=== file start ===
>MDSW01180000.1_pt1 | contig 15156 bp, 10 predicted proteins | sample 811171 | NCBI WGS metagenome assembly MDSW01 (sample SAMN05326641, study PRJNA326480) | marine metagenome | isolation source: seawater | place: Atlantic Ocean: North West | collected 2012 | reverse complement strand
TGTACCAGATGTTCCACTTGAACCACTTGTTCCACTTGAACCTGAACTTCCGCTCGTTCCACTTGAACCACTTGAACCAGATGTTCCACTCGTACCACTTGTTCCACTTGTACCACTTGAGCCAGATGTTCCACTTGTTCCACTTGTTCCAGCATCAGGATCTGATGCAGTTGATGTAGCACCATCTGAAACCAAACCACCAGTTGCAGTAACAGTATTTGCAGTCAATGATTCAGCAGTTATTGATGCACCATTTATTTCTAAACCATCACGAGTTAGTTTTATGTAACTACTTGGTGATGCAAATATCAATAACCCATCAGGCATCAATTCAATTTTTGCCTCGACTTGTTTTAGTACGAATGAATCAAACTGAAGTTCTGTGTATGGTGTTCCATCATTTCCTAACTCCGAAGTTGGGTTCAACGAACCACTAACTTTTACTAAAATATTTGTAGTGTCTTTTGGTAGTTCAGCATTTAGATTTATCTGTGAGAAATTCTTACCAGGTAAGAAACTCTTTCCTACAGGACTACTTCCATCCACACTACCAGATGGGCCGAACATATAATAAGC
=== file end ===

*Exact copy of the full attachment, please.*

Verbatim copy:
>MDSW01180000.1_pt1 | contig 15156 bp, 10 predicted proteins | sample 811171 | NCBI WGS metagenome assembly MDSW01 (sample SAMN05326641, study PRJNA326480) | marine metagenome | isolation source: seawater | place: Atlantic Ocean: North West | collected 2012 | reverse complement strand
TGTACCAGATGTTCCACTTGAACCACTTGTTCCACTTGAACCTGAACTTCCGCTCGTTCCACTTGAACCACTTGAACCAGATGTTCCACTCGTACCACTTGTTCCACTTGTACCACTTGAGCCAGATGTTCCACTTGTTCCACTTGTTCCAGCATCAGGATCTGATGCAGTTGATGTAGCACCATCTGAAACCAAACCACCAGTTGCAGTAACAGTATTTGCAGTCAATGATTCAGCAGTTATTGATGCACCATTTATTTCTAAACCATCACGAGTTAGTTTTATGTAACTACTTGGTGATGCAAATATCAATAACCCATCAGGCATCAATTCAATTTTTGCCTCGACTTGTTTTAGTACGAATGAATCAAACTGAAGTTCTGTGTATGGTGTTCCATCATTTCCTAACTCCGAAGTTGGGTTCAACGAACCACTAACTTTTACTAAAATATTTGTAGTGTCTTTTGGTAGTTCAGCATTTAGATTTATCTGTGAGAAATTCTTACCAGGTAAGAAACTCTTTCCTACAGGACTACTTCCATCCACACTACCAGATGGGCCGAACATATAATAAGC